A new study by the University of Utah confirms that abuse before the age of 5 can continue to have negative consequences decades later .
This is no surprise to abuse victims. We know we cannot simply “snap out” of depression, anxiety, and PTSD despite the well-meaning advice of friends, family, physicians, and strangers alike. That fact only adds to our sense of isolation.
Researchers found that:
“…those who experienced abuse or neglect early in life consistently were less successful in their social relationships and academic performance during childhood, adolescence and even during adulthood. The effects of maltreatment did not weaken as the participants got older .”
The sad little boy or girl becomes the sad, lonely and/or angry man or woman. Unfortunately, that anger is often turned inward, becoming another destructive force against which we must battle.
This has nothing to do with will power or self-control, and everything to do with who we were taught to believe we are. Damaged, deficient, unloved and unlovable — our needs unimportant, our dreams unattainable. Directly and indirectly, those lessons were driven home until they became part of us.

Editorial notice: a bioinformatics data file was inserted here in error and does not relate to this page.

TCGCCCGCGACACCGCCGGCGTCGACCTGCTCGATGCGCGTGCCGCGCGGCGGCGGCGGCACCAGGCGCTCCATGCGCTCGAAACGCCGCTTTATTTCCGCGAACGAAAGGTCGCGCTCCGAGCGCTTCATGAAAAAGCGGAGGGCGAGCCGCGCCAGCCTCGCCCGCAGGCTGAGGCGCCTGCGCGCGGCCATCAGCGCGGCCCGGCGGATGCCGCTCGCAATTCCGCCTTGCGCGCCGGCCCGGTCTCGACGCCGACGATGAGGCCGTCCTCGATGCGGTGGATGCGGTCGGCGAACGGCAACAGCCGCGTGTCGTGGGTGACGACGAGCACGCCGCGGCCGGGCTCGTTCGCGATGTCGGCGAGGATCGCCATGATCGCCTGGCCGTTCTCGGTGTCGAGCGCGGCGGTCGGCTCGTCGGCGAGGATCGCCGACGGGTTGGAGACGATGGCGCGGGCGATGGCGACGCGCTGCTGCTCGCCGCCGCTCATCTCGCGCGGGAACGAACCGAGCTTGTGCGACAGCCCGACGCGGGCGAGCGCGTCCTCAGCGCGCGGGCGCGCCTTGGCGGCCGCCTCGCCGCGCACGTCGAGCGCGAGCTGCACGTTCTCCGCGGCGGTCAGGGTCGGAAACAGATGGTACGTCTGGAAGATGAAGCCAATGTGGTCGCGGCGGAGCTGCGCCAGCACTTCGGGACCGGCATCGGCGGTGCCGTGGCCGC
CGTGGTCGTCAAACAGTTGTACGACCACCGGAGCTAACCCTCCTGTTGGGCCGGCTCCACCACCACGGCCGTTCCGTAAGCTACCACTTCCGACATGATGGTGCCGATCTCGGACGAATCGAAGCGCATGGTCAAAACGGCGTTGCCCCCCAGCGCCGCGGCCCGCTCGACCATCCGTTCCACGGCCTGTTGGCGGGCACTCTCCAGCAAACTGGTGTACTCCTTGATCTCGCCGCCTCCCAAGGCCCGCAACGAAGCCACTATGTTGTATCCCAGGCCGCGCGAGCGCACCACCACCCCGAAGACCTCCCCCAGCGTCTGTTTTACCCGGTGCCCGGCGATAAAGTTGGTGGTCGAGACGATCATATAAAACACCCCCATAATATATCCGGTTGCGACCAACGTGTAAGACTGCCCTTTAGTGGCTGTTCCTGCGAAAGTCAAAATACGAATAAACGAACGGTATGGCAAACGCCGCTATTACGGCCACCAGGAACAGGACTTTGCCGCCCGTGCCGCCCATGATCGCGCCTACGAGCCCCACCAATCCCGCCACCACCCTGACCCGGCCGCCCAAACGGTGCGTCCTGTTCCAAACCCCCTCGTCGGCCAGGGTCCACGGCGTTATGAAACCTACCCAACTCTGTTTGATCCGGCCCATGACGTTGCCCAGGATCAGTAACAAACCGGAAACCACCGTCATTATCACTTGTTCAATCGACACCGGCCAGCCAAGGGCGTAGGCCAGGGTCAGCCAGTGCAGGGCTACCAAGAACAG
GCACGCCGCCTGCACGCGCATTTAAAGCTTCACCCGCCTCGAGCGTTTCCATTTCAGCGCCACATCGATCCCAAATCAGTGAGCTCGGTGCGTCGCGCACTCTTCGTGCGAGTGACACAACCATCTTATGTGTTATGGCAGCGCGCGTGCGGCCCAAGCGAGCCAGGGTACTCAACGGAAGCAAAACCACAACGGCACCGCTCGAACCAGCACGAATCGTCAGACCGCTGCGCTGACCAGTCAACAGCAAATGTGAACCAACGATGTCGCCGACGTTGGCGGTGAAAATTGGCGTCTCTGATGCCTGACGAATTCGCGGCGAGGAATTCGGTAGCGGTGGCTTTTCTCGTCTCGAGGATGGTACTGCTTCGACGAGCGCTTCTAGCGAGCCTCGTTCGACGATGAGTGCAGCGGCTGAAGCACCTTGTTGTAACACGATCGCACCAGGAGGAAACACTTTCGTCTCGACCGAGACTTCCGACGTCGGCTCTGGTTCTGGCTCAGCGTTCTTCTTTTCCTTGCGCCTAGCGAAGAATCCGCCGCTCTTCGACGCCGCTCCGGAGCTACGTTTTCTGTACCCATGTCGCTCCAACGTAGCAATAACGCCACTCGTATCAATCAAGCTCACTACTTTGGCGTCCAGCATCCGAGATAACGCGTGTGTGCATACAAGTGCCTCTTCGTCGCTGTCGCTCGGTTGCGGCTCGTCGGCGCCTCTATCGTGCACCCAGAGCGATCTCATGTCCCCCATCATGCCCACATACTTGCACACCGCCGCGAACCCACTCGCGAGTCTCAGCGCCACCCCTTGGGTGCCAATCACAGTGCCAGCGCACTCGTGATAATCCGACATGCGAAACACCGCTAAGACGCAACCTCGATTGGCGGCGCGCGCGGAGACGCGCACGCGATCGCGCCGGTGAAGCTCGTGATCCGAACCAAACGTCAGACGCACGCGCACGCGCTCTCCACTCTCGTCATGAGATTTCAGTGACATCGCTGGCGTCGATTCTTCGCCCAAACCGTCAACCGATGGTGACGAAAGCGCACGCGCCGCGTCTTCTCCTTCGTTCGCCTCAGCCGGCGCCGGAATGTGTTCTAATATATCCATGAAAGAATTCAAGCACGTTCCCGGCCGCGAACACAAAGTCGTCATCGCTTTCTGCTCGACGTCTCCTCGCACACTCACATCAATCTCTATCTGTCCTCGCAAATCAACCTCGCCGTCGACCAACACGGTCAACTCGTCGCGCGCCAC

But the human spirit is amazing. We somehow survived the onslaught, the dark rain of blows and insults. Many of us succeeded in the work place. Some found the internal resources to become artists, writers, and advocates. Still more became the parents our own parents could not be.
That we continue to wrestle with our demons is no shame. It is simply part of our reality.
“He gives power to the weak, And to those who have no might He increases strength” (Isaiah 40: 29).
[1 and 2] Science Daily, “Tracking the impact of early abuse and neglect – Study led by university researcher shows negative effects may persist into adulthood”, 1/16/18, https://www.sciencedaily.com/releases/2018/01/180116222327.htm.
With thanks to Louise Callen
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